Austerity effort's roots are honorable but dubious

Austerity and the failed effort by the federal government to cut all ties with tribal governments are twin ideologies.
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Austerity and the failed effort by the federal government to cut all ties with tribal governments are twin ideologies.

If you look at the failed history of termination — the idea of ending the federal-treaty relationship with tribal governments — there were two distinct motives. Some believed it was the next logical step for Indian progress, an economic integration. Others hated government and used termination as a method to shrink and attack government.

National Congress of American Indians President Joseph Garry, a member of Idaho’s Coeur d’Alene Tribe,  said at the 1958 convention, that Congress adopted the termination resolution in good faith, “believing it would be good for Indian people” even though it was clearly dangerous and a disaster. That’s why nearly everyone, friends and foe alike, were at least partial supporters of termination policy.

Utah’s Republican Sen. Arthur Watkins was from the shrink-and-attack government camp. He was zealous about termination, badgering tribal witnesses when they came to Capitol Hill, refusing to even consider alternatives. He dismissed treaty obligations outright. Indians, he said, “want all the benefits of the things we have — highways, schools, hospitals, everything that civilization furnished— but they don’t want to help pay their share of it.”

This story should have a familiar ring to it. The same forces are at play when it comes to austerity. One camp sees the problem -- the country’s demographic imbalance -- and opts for austerity as a solution or at least a partial solution. While the other camp hates government and sees austerity as a tool to shrink and attack. Arthur Watkins would be at home in a Tea Party crowd.

The practical problem with austerity, however, is that it does not lead to growth, especially over a short period of time. But from those that hate government, there was evidence that too much debt also made it harder for an economy to grow. A pair of economists, Carmen Reinhart and Kenneth Rogoff, published a paper in 2010 that found that public debt slows growth when it reaches or exceeds 90 percent of a country’s Gross Domestic Product. This work became the intellectual rallying cry for austerity.  As House Budget Committee Chairman Paul Ryan put it: “Economists who have studied sovereign debt tell us that letting total debt rise above 90 percent of GDP creates a drag on economic growth and intensifies the risk of a debt-fueled economic crisis.”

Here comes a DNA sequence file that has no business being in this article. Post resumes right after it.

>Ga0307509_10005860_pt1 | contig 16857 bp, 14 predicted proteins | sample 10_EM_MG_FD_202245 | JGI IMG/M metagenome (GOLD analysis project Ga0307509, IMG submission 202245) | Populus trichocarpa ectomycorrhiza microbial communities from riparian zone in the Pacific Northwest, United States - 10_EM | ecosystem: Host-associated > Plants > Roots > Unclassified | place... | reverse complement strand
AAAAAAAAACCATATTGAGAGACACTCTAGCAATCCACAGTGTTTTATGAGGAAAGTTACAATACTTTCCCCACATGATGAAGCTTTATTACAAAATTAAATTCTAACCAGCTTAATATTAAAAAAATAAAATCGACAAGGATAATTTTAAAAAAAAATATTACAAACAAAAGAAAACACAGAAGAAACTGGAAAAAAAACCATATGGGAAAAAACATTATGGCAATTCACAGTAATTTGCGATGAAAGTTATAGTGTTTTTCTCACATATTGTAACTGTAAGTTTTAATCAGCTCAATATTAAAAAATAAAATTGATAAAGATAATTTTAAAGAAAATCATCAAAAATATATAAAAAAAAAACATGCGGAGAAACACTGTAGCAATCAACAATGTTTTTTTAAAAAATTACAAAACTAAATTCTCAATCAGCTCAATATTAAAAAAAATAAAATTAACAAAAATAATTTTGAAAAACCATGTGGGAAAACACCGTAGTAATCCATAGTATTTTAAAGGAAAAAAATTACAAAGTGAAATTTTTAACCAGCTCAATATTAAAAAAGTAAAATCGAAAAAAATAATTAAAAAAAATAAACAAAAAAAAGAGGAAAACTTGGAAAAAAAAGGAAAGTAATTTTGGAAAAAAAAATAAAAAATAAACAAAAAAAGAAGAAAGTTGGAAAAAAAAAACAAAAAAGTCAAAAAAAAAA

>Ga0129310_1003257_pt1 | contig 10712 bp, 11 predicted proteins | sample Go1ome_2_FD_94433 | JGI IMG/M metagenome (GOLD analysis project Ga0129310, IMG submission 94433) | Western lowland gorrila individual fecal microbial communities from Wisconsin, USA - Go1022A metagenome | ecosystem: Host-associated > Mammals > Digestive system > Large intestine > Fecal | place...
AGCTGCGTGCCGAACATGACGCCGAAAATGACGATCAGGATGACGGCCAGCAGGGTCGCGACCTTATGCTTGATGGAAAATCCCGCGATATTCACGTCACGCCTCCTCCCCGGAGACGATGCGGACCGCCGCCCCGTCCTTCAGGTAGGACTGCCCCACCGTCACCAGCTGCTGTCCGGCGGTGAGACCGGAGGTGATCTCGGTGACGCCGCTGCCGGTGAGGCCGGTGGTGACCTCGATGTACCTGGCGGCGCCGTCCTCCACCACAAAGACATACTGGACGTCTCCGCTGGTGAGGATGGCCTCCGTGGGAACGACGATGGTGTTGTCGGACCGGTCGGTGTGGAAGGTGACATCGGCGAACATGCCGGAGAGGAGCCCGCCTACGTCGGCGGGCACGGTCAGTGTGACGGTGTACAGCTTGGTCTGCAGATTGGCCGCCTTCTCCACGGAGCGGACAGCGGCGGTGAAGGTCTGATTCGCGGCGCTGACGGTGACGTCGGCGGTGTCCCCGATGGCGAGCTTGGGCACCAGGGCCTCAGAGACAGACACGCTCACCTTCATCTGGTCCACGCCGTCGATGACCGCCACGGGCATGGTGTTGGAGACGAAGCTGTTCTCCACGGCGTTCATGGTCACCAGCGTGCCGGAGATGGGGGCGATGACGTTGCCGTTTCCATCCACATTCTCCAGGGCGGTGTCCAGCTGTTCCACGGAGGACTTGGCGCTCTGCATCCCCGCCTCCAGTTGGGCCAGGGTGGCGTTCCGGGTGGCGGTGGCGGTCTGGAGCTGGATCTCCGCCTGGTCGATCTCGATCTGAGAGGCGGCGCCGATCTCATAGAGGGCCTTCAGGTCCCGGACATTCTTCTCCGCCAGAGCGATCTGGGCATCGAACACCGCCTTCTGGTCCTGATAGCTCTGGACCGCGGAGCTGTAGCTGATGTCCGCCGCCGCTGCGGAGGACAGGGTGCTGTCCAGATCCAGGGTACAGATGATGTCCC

But last week another paper found Excel errors in the Reinhart and Rogoff study (based on the work of a graduate student) and reached a conclusion “contrary” to Reinhart and Rogoff. Namely, the “average GDP growth at public debt/GDP ratios over 90 percent is not dramatically different than when debt/GDP ratios are lower.”

Of course we all make mistakes. But you would think that this is enough information to at least raise questions about austerity (or, at the very least, the speed of the execution of austerity programs). But that’s hardly the case. Indeed, the data does not matter to austerity’s zealots. Ryan’s budget calls for balancing the budget in a decade, requiring a dramatically shrinking of government — a sort of termination policy for all.

There are many that buy into austerity because they believe it to be the only logical course. The idea of limiting federal deficits is certainly appealing and over the long haul important. But what’s missing from that debate is that federal spending must also get more people working and there must be a real investment in the next generation, in other words, spend money now. We cannot be successful with the long-term challenges — Social Security, Medicare, Medicaid, pension deficits — unless we do something about the first problem first. The U.S. actually has an incredible opportunity here: low interest rates. Borrowing money at this moment is extraordinarily cheap. So the country has a decade, at least, to solve the first set of problems before resolving the longer-range demographic imbalance.

The United States sharply cut government spending after World War II when debt levels exceeded 120 percent of GDP.  Indian Country, which is a big part of the Northwest, remembers that era well, because it paralleled the termination era. Severe austerity and termination are related ideologies.


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